It was and as he sat in the only remaining available chair in the front row, she shared that, "Ron is the poet laureate of Virginia." So while he wasn't punctual, he got a pass because of his presumed talent.

From The Party Before the Party came the line, "I was a grown-up in a sundress," an imagery that I no doubt find appealing because I am unapologetically that grown-up all summer long. Given all her lilac imagery, she also sounded like as big a fan of the fragrant flowers as I am.

Sunset on Eastern Beaches (not that there is such a thing except in Key West, she pointed out) was directed at those who loved the Outer Banks ("Our faces glow with sun we cannot see") but also referenced Tuscany ("Fired horizon hushed us into silence").

Listening to the poems was like following along with the journey of her life as various issues presented themselves with age. "This is the most jagged grief," she wrote in Lost Without Ceremony. About friends who'd downsized and moved out of their homes, she wrote The Owner is Leaving This House, an elegy to the gradual removal of belongings from one house to a new space.

Keeping to the elegiac theme, she read poems about poisoning and shutters, but also said to laughter, "They're elegiac but not wallowing. I'm trying to encourage you to buy my book."

Fittingly, she closed with, "This is my last poem. Pay attention," an ode to her listeners and a wish that in the poetry, "Some word I said reminded you of someone." The last line was yet another reminder that this was the last poem, in case we'd missed it. I don't think anyone had.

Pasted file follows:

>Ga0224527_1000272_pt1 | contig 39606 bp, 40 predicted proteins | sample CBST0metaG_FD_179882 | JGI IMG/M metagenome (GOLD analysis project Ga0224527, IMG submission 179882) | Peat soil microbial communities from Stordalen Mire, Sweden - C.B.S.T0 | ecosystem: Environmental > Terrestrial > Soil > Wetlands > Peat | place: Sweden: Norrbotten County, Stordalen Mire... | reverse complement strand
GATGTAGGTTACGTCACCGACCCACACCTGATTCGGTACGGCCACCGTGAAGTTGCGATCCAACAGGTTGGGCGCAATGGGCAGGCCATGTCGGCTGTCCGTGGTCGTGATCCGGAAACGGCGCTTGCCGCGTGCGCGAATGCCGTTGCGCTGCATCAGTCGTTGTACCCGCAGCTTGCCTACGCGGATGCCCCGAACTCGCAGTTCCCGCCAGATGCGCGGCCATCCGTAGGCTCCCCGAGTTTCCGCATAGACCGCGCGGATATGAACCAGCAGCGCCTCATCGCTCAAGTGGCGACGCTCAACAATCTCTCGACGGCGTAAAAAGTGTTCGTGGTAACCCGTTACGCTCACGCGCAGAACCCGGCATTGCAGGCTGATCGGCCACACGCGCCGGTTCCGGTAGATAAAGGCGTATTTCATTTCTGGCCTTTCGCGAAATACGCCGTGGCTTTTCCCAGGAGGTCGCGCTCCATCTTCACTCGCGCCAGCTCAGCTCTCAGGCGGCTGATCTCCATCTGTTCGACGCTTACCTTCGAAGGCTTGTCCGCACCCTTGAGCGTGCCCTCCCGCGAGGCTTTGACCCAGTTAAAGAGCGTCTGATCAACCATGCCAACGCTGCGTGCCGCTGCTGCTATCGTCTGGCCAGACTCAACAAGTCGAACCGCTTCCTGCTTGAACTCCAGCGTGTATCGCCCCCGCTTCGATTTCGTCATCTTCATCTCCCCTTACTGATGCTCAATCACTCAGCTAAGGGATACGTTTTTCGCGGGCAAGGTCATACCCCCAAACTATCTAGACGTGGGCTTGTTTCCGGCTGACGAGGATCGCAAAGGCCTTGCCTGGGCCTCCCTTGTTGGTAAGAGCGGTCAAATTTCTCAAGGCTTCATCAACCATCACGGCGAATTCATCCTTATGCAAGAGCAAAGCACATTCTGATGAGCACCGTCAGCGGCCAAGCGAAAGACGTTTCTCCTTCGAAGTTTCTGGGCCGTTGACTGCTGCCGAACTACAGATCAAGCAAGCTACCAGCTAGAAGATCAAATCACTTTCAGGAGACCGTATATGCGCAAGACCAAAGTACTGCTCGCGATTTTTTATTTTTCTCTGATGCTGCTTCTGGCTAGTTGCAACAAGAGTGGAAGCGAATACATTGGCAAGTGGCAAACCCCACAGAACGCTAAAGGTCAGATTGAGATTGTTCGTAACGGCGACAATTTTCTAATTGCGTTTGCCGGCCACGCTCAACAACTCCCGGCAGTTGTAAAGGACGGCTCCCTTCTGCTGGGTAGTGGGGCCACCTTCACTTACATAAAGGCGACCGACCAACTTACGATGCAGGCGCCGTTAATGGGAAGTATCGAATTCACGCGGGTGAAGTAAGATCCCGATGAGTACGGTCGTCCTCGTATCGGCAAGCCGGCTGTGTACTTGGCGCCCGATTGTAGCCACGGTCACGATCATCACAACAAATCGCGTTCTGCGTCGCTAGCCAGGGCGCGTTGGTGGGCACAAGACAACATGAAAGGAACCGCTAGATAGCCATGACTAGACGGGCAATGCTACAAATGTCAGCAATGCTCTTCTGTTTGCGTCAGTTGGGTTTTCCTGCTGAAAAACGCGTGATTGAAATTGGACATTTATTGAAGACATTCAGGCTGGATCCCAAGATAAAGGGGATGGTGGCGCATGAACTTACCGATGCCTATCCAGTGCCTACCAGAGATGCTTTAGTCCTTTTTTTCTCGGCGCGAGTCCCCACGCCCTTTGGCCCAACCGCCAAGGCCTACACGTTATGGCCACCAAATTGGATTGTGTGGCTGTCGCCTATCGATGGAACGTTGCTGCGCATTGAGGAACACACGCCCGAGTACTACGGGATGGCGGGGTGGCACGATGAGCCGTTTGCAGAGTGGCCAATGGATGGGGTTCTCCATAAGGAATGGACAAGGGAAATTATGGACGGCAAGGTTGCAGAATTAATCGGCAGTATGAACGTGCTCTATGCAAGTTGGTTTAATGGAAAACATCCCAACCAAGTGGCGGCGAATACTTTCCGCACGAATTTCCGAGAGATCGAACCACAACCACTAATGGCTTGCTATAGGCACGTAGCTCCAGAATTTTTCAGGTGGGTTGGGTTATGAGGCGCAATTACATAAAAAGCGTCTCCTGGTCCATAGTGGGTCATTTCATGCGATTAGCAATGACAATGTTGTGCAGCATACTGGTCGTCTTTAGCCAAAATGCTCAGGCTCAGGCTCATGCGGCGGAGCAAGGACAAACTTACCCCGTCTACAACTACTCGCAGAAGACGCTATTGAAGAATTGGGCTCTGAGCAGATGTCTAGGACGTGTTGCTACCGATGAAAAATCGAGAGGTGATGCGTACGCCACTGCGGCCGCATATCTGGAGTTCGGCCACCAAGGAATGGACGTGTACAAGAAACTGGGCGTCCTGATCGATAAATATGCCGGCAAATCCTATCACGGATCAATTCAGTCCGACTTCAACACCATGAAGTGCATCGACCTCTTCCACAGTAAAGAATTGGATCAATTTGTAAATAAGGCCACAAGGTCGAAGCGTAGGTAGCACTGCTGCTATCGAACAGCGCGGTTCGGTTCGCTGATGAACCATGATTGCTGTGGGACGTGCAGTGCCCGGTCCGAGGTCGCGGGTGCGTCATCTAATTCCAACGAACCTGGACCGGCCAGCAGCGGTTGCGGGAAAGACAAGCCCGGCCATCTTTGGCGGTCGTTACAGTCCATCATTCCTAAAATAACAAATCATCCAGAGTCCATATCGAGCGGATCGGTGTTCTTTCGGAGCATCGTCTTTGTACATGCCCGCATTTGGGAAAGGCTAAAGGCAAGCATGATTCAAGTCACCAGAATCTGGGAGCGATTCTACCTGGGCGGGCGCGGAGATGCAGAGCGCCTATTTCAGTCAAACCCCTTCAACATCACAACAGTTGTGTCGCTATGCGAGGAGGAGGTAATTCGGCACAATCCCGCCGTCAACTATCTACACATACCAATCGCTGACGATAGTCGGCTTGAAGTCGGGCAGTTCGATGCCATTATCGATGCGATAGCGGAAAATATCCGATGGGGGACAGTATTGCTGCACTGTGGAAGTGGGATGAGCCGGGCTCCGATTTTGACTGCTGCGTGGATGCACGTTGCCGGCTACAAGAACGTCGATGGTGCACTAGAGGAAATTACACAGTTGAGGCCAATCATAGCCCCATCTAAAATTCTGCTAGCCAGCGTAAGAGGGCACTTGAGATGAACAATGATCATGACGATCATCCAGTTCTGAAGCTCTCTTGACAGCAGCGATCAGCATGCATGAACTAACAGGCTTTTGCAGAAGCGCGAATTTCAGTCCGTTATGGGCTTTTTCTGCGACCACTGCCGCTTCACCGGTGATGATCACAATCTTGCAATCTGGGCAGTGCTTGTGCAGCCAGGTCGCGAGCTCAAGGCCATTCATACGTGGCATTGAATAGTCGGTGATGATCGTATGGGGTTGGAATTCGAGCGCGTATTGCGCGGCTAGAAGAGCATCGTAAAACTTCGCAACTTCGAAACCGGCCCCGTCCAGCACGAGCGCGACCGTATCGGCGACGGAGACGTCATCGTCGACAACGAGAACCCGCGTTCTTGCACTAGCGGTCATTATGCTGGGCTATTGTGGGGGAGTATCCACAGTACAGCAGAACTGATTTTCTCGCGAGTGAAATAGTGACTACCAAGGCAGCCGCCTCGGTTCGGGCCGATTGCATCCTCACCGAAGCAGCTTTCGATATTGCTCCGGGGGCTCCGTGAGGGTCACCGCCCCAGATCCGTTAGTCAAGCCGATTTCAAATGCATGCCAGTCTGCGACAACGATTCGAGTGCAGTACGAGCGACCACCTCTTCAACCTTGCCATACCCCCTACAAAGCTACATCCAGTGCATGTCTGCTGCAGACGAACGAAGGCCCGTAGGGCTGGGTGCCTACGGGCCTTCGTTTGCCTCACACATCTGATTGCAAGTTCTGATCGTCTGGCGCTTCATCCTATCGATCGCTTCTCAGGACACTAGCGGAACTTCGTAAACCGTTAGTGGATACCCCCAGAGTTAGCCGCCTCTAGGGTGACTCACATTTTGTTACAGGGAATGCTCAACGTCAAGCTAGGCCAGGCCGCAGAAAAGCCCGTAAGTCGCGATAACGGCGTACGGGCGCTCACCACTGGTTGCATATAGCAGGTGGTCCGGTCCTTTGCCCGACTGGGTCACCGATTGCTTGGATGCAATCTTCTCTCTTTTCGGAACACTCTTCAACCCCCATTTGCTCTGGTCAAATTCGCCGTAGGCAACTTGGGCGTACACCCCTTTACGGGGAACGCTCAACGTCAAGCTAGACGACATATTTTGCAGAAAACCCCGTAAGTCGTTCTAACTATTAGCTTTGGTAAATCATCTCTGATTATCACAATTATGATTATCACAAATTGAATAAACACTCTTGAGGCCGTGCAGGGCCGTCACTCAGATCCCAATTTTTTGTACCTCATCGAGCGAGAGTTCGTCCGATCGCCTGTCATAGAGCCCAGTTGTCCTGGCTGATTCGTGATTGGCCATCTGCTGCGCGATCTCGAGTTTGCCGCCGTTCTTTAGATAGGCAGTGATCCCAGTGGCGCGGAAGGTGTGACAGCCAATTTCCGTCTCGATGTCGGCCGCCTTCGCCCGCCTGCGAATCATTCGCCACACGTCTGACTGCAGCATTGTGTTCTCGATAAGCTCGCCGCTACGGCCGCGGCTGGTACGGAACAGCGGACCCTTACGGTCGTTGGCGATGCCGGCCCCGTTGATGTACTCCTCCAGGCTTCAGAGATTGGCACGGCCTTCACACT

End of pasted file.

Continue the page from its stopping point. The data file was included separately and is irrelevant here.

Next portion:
More than once she checked to make sure our eyes weren't glazing over and the first time she tried to stop reading, the crowd got vocal yelling for her to keep going, which she did. Don't try to tell me poetry lovers can't get rowdy.

With the reading officially ended, I took the collective female energy in the room and left to go meet a friend for dinner. Why surround yourself with so much life experience and not put it to good use?

Friend and I had made these plans weeks ago, both of us committing to the date so nothing could interfere. Two weeks ago at Lucy's, he'd told me he was intending to ask an interesting woman he'd just met out. Tonight we were going to reconvene at Lucy's to discuss what had transpired since.

After telling me it had taken him a few days to get up the nerve to first message her after we'd talked, he admitted when he finally had done it, it had been at 6 a.m. when he woke up. Before he lost his nerve.